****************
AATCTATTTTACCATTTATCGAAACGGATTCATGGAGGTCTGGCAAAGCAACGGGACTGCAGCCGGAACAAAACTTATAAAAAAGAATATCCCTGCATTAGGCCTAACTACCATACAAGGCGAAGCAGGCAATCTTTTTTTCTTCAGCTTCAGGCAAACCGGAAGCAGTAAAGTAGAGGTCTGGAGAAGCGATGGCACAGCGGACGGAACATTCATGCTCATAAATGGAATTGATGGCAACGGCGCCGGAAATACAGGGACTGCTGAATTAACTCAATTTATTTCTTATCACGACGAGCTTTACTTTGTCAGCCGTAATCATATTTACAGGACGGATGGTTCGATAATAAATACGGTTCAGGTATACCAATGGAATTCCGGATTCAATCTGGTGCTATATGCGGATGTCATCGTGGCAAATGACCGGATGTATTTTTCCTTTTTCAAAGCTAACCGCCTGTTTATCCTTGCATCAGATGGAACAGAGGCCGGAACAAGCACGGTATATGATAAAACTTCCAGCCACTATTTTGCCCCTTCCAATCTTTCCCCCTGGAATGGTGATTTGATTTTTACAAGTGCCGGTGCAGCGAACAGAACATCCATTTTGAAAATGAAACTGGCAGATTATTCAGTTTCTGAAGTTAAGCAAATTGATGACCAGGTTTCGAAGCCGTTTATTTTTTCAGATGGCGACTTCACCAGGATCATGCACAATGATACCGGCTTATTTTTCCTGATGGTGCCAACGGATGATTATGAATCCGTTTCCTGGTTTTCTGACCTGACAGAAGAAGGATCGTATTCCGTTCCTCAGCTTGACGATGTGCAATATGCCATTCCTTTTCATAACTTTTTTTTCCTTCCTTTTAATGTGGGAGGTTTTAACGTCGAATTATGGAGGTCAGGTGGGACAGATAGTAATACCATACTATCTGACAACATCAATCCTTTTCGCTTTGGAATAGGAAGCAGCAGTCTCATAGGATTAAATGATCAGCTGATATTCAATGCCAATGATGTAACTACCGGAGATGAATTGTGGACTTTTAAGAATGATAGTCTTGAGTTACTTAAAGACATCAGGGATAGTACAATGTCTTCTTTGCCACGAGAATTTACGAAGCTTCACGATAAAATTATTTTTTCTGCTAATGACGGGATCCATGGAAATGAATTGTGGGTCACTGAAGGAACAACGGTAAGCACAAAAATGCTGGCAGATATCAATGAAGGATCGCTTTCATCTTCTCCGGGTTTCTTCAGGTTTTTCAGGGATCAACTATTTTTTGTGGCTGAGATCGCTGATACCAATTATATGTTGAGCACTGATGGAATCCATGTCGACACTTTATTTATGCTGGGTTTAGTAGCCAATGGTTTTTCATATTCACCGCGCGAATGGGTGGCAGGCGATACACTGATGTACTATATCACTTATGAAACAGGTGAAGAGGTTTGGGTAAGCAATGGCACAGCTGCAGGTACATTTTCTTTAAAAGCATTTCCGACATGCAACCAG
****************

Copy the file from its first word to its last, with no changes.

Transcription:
AATCTATTTTACCATTTATCGAAACGGATTCATGGAGGTCTGGCAAAGCAACGGGACTGCAGCCGGAACAAAACTTATAAAAAAGAATATCCCTGCATTAGGCCTAACTACCATACAAGGCGAAGCAGGCAATCTTTTTTTCTTCAGCTTCAGGCAAACCGGAAGCAGTAAAGTAGAGGTCTGGAGAAGCGATGGCACAGCGGACGGAACATTCATGCTCATAAATGGAATTGATGGCAACGGCGCCGGAAATACAGGGACTGCTGAATTAACTCAATTTATTTCTTATCACGACGAGCTTTACTTTGTCAGCCGTAATCATATTTACAGGACGGATGGTTCGATAATAAATACGGTTCAGGTATACCAATGGAATTCCGGATTCAATCTGGTGCTATATGCGGATGTCATCGTGGCAAATGACCGGATGTATTTTTCCTTTTTCAAAGCTAACCGCCTGTTTATCCTTGCATCAGATGGAACAGAGGCCGGAACAAGCACGGTATATGATAAAACTTCCAGCCACTATTTTGCCCCTTCCAATCTTTCCCCCTGGAATGGTGATTTGATTTTTACAAGTGCCGGTGCAGCGAACAGAACATCCATTTTGAAAATGAAACTGGCAGATTATTCAGTTTCTGAAGTTAAGCAAATTGATGACCAGGTTTCGAAGCCGTTTATTTTTTCAGATGGCGACTTCACCAGGATCATGCACAATGATACCGGCTTATTTTTCCTGATGGTGCCAACGGATGATTATGAATCCGTTTCCTGGTTTTCTGACCTGACAGAAGAAGGATCGTATTCCGTTCCTCAGCTTGACGATGTGCAATATGCCATTCCTTTTCATAACTTTTTTTTCCTTCCTTTTAATGTGGGAGGTTTTAACGTCGAATTATGGAGGTCAGGTGGGACAGATAGTAATACCATACTATCTGACAACATCAATCCTTTTCGCTTTGGAATAGGAAGCAGCAGTCTCATAGGATTAAATGATCAGCTGATATTCAATGCCAATGATGTAACTACCGGAGATGAATTGTGGACTTTTAAGAATGATAGTCTTGAGTTACTTAAAGACATCAGGGATAGTACAATGTCTTCTTTGCCACGAGAATTTACGAAGCTTCACGATAAAATTATTTTTTCTGCTAATGACGGGATCCATGGAAATGAATTGTGGGTCACTGAAGGAACAACGGTAAGCACAAAAATGCTGGCAGATATCAATGAAGGATCGCTTTCATCTTCTCCGGGTTTCTTCAGGTTTTTCAGGGATCAACTATTTTTTGTGGCTGAGATCGCTGATACCAATTATATGTTGAGCACTGATGGAATCCATGTCGACACTTTATTTATGCTGGGTTTAGTAGCCAATGGTTTTTCATATTCACCGCGCGAATGGGTGGCAGGCGATACACTGATGTACTATATCACTTATGAAACAGGTGAAGAGGTTTGGGTAAGCAATGGCACAGCTGCAGGTACATTTTCTTTAAAAGCATTTCCGACATGCAACCAG